Seeing opportunity in changing models

EdGibbsSpielberg’s prediction of the demise of the studio system and the burgeoning video-on-demand market present a perfect opportunity for film-makers says Ed Gibbs, in a piece that first appeared in Encore.

Last week, all I seemed to hear, to quote a Rolling Stones song, was doom and gloom. In the US, Steven Spielberg was predicting the end of the studio system as we know it – and for video on demand (VOD) to boom. In Australia, at the Sydney Film Festival hub, the thorny issue of piracy was being laid bare. 

From both events, a clear picture emerged: that studios are shockingly out of touch with their audiences and their consumption habits. As it had happened to the record labels years before, the status quo is about to come crashing down to earth with an almighty thud.

Consider the figures: an alleged US$6bn in lost revenues to piracy each year, with more than US$500m claimed to occur in Australia alone. While studios remain unsure how to act, six or more tentpole pictures will spectacularly fail, Spielberg predicted, sending the industry into a tailspin. Price variances will be introduced. Seeing Iron Man 3 could cost anything up to US$150 a ticket (while Lincoln might play as a matinee at US$7 a pop). Add to that the boom in VOD, with internet television moving the goalposts for studios and broadcasters, and an ever-fragmented market seems inevitable and irrevocable.

It was inspiring, then, to discover an emerging film-maker premiering his feature debut at the Sydney Film Festival, off his own back. Sebastien Guy, a 38-year-old former actor turned commercial director, had just locked Nerve: a dark, absorbing psychological drama, in which a man (Christian Clark) wrestles with his emotions following the sudden loss of his wife. A local girl (Georgina Haig) tries to help, but has issues of her own to face.

Privately financed, with a cash budget of less than A$40,000, and shot in just 14 days, Nerve highlights what can be done if the hunger is there. Guy recruited a top-notch cast, including screen veteran Gary Sweet, for deferred pay, and knew exactly what he was after. His cast and crew leapt on board.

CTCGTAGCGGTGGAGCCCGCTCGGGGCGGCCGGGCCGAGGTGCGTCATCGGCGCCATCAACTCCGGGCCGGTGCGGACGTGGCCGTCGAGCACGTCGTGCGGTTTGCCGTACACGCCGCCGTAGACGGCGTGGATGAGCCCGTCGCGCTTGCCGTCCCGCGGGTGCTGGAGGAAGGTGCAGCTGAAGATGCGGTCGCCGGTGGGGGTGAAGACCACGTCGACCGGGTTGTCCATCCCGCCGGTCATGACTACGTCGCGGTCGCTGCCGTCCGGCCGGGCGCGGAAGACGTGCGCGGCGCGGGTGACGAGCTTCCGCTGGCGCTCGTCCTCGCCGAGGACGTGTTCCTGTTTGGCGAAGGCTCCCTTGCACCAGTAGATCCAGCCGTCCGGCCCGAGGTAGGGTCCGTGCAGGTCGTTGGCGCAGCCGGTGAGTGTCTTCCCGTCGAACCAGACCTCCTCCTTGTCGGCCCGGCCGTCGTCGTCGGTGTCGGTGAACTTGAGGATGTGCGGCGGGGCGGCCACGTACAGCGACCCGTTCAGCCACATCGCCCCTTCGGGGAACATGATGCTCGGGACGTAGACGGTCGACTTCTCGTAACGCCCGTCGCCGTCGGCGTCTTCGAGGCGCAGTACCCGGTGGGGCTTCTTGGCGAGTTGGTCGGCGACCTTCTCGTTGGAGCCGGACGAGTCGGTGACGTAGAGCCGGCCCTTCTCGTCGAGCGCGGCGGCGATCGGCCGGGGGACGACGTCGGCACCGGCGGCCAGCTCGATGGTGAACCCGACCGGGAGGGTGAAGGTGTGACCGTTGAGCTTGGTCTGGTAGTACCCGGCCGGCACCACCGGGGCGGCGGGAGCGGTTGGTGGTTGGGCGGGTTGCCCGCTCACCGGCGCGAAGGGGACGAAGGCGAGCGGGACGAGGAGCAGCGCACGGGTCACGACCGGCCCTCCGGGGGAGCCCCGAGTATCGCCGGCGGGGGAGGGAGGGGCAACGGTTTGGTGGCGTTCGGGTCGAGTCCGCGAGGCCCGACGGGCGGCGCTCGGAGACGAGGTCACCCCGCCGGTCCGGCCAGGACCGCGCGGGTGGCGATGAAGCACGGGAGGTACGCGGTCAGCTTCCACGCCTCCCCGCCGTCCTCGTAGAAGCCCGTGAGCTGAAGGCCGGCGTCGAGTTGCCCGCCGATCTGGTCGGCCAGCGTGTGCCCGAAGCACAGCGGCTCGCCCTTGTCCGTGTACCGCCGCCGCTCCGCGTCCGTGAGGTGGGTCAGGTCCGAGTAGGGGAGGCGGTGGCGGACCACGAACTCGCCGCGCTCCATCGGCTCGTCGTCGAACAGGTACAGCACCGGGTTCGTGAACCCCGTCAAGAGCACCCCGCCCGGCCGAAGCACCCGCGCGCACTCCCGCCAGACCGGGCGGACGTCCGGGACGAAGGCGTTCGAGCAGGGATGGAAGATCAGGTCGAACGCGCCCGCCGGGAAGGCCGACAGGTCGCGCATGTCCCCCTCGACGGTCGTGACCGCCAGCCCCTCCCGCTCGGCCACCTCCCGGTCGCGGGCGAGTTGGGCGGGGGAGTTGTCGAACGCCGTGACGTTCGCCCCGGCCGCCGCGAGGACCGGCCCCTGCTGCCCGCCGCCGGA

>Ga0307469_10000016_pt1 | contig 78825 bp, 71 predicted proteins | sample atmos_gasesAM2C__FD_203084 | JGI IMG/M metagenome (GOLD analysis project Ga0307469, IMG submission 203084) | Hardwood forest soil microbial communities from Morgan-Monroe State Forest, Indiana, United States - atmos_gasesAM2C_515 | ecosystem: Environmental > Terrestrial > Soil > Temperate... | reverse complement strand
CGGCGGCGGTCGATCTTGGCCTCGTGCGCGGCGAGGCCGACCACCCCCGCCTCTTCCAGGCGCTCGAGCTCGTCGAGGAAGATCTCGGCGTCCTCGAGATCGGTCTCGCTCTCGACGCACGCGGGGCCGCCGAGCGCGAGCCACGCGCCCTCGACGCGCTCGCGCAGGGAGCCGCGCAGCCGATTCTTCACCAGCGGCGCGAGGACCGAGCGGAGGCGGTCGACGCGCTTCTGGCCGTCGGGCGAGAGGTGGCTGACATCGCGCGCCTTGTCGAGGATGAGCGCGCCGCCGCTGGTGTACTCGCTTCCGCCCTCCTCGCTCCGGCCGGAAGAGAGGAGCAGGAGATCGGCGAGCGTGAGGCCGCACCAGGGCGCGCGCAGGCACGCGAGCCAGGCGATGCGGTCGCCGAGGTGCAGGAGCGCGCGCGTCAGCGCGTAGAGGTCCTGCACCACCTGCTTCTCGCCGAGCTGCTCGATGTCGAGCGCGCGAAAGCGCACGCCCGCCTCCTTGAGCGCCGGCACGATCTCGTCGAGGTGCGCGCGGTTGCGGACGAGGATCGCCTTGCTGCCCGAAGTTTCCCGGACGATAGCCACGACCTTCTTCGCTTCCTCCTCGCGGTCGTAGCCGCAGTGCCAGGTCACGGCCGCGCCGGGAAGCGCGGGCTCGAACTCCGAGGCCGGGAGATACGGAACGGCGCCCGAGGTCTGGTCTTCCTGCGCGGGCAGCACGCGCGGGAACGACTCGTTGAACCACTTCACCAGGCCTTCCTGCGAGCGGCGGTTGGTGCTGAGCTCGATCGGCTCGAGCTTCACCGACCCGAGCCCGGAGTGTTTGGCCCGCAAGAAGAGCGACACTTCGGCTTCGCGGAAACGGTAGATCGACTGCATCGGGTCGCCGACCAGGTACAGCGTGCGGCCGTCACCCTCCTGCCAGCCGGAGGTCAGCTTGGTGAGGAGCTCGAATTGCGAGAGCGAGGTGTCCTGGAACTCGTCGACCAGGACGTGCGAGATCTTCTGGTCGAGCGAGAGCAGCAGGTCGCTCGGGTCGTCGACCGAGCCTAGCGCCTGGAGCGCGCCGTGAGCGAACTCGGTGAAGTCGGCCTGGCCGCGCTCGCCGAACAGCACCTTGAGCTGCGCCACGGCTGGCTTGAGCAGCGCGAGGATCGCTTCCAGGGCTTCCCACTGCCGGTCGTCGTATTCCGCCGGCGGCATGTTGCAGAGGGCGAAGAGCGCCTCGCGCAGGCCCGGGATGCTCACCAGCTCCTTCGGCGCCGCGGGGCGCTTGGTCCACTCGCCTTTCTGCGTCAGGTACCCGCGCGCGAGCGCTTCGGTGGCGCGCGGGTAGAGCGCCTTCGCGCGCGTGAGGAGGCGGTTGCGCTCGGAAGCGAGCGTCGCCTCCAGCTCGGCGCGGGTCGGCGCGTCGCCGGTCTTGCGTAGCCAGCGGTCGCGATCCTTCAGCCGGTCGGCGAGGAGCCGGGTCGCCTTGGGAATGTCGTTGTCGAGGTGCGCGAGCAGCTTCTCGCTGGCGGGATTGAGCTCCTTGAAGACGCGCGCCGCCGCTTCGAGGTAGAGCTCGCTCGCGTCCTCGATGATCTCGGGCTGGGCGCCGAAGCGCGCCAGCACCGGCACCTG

He had always wanted to make a feature. “Like all commercial directors, you hope it’s something that happens,” Guy told me last week. “I have a script that’s getting a bit of interest in LA, but the whole process takes forever and a day. When my wife called me up and told me she was pregnant, I thought, well, I’ve got nine months to get a movie under my belt.”

Working on such a tight timeframe meant there was no time to go through rounds of government-funding applications. His production company, Luscious, had the equipment. A colleague, producer Neal Kingston, and Kingston’s wife, TV writer Sarah Smith, came on board to help make it happen.

The results are impressive. While a greater lead-in time would have allowed more script development, Guy’s assured direction is evident. Both Clark and Haig’s performances are excellent. Indeed, Haig’s turn has already been compared to Abbie Cornish’s breakout role in Cate Shortland’s Somersault. Following Nerve’s premiere, Haig was cast to play Paula Yates in Seven’s upcoming biopic of INXS frontman Michael Hutchence. Then, she’s off to South Carolina to shoot a new US TV series, Reckless, for Fox.

Guy admits it is this type of work ethic that surprised him the most on set. “I learned that everyone wants to do good work, regardless of limitations or money,” he said. “Everyone was excited. Which meant we were able to move quickly from scene to scene. If anything was too difficult to shoot, we simply moved on.”

Guy and Kingston are currently fielding offers for Nerve, following two well-attended sessions at the festival. While it’s far too early to predict the film’s roll-out strategy, Guy can heave a sigh of relief. He’s made his first picture. Which means he can make another.

“In the film world, especially the Australian film world, no-one knows of me,” he says. Guy “just submitted” a rough cut to the Sydney Film Festival and was pleasantly surprised by an invitation to screen the film.

“I’ve only been a commercials director for four years, so I’m still constantly having to prove myself and growing. Hopefully, this will take me up a notch. It’s tough here – there’s a lot of great directors and limited work. Now, at least, people can see that I can direct, that I do have a very clear visual style.”

With Hollywood facing a crisis of confidence, and digital audiences set to boom, now seems like the perfect time to make that first picture and see how far it can travel. Guy and his team are proof it can be done – and quickly. Which should inspire us all. All that is except, perhaps, the studios.

Ed Gibbs is a film critic, journalist, broadcaster and curator based in Sydney. 

Encore issue 19This piece first appeared in the weekly edition of Encore available for iPad and Android tablets. Visit encore.com.au for a preview of the app or click below to download.


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